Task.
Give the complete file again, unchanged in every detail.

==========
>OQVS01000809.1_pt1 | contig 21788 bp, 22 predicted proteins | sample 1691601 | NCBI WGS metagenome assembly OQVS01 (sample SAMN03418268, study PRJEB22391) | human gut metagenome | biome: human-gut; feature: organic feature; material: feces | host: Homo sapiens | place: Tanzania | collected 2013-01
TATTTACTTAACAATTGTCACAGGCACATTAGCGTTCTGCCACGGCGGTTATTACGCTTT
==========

>OQVS01000809.1_pt1 | contig 21788 bp, 22 predicted proteins | sample 1691601 | NCBI WGS metagenome assembly OQVS01 (sample SAMN03418268, study PRJEB22391) | human gut metagenome | biome: human-gut; feature: organic feature; material: feces | host: Homo sapiens | place: Tanzania | collected 2013-01
TATTTACTTAACAATTGTCACAGGCACATTAGCGTTCTGCCACGGCGGTTATTACGCTTT